How long will each show be and will there be regular features on a nightly basis? Can you describe the format?
The show is on at 7.30pm South African time for half an hour, on weekdays – Monday to Friday. And I think our viewers will find the content is, if you like, full-bodied, we’ll have news, current affairs, sports, business, and will also address pertinent social issues.
Do you get to personally report on some stories? What kind of stories get your juices going?
Absolutely. You know I’ve been reporting to the BBC for many years now and I do have a strong interest in political issues, business issues – presenting Africa Business Report for many years. But I often find that the most powerful stories are those of human interest. I will be presenting from London but will have responsibilities that will require me to travel to the continent and my presence there (in London) is as involved as it would be if I was presenting on location somewhere in Africa.
How would the news diary work for the show? Collaboration of all bureaux and news editing from London?
I think the co-operation is already existent through both SA on radio and the relationship that our news department has always had with the continent. So, Focus on Africa TV is going to build on that process and that structure to make sure we have full coverage.
Do you believe Africa is emerging from its reputation as the ‘dark’ continent, in more ways than one?
Absolutely. I have travelled to almost 20 countries in the past two years reporting exclusively on business and opportunities; clearly the Africa of 10 to 15 years ago is not the Africa of today. That being said, Africa still has enormous challenges, and there are difficulties that need to be surmounted by policy makers and by African people. My job is to report on that entire process, to share that story with the rest of the world.
What are the five biggest stories in Africa right now?
I don’t think there is an exhaustive list of the big stories in Africa. I mean, it is difficult to capture all the exciting things that are happening. Obviously the instability in the Horn of Africa region and the implications for the rest of the regions is important. Africa’s relationship with China is going to be a talking point for many years to come.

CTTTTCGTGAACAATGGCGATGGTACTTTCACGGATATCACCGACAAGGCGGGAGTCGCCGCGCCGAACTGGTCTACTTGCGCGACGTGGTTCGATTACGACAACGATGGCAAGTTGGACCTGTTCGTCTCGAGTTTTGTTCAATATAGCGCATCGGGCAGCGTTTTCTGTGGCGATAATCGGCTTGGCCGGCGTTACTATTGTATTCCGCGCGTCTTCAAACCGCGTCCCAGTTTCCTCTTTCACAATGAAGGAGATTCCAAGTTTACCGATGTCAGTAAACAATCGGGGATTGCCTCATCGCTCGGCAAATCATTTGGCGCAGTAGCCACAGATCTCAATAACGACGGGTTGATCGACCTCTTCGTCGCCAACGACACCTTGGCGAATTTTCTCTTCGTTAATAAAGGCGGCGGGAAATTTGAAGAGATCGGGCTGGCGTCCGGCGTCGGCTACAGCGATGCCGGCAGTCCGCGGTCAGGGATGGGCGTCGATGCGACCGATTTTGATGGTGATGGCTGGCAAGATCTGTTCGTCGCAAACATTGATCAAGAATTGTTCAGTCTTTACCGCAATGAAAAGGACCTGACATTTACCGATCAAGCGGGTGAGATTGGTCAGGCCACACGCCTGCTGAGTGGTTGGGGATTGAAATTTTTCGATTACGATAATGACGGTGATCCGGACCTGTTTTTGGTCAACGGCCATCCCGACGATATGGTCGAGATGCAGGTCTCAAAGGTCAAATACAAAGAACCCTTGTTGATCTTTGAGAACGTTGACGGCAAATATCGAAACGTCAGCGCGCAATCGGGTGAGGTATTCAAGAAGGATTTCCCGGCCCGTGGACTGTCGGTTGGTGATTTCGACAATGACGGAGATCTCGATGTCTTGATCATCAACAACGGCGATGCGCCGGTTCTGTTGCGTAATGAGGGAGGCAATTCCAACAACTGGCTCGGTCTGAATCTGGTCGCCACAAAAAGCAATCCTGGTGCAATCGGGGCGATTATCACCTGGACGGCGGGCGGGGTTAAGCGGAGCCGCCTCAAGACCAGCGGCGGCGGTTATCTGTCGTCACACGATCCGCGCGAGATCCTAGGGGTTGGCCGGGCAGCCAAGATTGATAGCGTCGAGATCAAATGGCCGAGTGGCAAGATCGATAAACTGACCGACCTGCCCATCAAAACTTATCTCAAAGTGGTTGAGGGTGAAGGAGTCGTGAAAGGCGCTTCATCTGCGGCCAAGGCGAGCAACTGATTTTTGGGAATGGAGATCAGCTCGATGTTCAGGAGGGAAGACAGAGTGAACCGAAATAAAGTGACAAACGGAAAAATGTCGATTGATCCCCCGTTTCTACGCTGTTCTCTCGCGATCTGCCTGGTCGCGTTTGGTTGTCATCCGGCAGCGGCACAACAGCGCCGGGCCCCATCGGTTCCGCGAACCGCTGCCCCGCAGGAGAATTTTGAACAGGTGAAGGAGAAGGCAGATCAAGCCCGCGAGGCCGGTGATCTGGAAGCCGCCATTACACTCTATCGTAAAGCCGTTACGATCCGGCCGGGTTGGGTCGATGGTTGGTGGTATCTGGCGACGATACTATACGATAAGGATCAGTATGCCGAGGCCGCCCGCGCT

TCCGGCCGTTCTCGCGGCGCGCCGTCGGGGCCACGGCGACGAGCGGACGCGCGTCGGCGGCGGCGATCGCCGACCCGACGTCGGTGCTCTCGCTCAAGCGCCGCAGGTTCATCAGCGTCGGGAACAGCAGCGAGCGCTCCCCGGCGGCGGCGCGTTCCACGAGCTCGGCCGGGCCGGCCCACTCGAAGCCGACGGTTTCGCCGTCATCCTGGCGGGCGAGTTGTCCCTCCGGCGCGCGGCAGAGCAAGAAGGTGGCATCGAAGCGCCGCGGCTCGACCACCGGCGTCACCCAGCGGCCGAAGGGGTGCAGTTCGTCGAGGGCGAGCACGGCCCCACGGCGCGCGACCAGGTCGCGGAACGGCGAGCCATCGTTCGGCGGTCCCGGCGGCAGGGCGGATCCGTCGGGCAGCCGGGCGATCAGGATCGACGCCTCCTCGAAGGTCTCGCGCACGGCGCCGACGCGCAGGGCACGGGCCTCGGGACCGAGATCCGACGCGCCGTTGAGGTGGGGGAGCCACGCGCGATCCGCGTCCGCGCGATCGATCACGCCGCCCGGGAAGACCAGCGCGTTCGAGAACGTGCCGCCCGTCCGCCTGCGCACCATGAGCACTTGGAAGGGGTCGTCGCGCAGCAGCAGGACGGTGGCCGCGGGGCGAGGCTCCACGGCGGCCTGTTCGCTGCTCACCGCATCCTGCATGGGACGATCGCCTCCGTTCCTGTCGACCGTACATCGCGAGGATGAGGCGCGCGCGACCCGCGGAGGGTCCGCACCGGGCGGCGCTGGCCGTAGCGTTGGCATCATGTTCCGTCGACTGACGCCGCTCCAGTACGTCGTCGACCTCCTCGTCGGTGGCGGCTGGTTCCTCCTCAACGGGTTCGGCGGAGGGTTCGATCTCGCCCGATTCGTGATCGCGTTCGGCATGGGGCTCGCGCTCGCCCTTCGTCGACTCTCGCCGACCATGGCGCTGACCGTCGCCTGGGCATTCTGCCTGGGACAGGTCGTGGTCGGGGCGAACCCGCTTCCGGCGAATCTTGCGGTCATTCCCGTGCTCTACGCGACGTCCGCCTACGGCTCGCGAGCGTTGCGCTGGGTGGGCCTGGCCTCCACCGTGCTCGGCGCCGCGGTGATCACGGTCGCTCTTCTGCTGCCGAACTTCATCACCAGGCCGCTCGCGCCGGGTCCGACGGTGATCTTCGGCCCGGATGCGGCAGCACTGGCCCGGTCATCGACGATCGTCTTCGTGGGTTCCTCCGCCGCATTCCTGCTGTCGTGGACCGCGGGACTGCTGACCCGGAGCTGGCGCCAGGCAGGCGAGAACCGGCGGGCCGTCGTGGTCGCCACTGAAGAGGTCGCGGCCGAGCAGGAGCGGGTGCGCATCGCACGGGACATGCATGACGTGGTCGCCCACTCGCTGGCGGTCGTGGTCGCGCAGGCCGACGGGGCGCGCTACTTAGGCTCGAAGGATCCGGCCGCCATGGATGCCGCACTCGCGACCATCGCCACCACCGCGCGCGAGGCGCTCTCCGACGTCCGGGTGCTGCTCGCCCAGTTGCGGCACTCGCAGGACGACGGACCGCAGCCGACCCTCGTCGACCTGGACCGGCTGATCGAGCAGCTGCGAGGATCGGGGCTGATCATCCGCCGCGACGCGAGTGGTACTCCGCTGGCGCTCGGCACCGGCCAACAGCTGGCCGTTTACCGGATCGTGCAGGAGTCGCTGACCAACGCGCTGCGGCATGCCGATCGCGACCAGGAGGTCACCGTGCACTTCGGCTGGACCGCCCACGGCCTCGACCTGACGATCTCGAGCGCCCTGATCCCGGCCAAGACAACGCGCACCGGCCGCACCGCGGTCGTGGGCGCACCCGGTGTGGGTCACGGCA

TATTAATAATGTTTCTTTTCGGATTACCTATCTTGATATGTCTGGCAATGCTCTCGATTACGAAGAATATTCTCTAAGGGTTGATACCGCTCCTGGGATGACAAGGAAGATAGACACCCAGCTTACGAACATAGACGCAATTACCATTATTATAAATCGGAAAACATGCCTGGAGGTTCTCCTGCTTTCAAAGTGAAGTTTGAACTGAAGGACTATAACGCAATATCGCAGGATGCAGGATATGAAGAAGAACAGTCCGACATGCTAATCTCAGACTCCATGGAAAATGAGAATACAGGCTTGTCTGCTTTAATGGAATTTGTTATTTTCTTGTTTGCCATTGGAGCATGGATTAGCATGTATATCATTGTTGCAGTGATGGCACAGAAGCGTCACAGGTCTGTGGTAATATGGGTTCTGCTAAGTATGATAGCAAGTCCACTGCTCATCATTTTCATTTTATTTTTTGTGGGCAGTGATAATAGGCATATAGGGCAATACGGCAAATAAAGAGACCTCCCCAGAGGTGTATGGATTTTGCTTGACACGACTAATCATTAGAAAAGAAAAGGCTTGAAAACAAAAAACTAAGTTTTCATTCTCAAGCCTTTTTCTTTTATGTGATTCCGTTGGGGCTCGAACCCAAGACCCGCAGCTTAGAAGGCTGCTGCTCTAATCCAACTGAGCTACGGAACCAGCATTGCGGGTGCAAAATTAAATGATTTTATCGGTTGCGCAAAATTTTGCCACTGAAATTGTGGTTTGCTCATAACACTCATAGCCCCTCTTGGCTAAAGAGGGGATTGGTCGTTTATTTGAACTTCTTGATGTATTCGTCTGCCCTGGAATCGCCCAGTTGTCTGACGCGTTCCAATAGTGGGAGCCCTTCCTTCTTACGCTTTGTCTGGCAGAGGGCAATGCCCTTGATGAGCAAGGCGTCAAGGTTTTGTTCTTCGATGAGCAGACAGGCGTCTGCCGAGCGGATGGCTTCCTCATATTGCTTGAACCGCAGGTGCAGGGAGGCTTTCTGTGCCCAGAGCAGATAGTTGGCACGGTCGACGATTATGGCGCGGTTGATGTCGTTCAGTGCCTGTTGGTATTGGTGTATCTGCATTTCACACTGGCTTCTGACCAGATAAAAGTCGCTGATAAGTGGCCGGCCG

I think the technology revolution that is occurring across Africa and the way in which social media is changing; and I think the emergence of a powerful and influential African middle class and how that is going to affect the politics and the governance of the continent, and the next one would be Africa’s youth, young people, and how they are going to affect the future of the continent.
Those are the five stories that I think are tremendous, not in any particular order, but five stories that I think will be quite important for the few weeks.
Do you believe enough is being done to train and develop African journalists, and deliver them to a world stage?
I don’t think learning has a limit. And I don’t think that any experience that anyone requires is unattainable; there are always opportunities for people like myself to learn and I would encourage others to do so. So, I think, if training opportunities exist people should pursue them because the more experience you have the better.
Final word goest to to Solomon Mugera, the BBC’s Africa editor, who says Africa is now “one of the fastest developing news markets in the world – this new investment will expand our services for African audiences.While radio remains popular in Africa, TV is growing, and our partnerships with leading African broadcasters play a key part in these future plans. Mobile phone ownership is racing towards a billion, internet connectivity is rising and social media is empowering audiences. It’s essential that the kind of independent journalism the BBC does that isn’t slanted to one political or commercial viewpoint remains central to the new media landscape.”
“With correspondents in 48 African countries, production centres in Nairobi, Abuja, Johannesburg and Dakar and a weekly audience of 77 million, the BBC already has deep roots in the continent. Our journalists are from the African countries they report on – in English, Swahili, Hausa, Somali, Kinyarwanda/Kirundi and French – living and breathing the big stories and issues facing Africa.”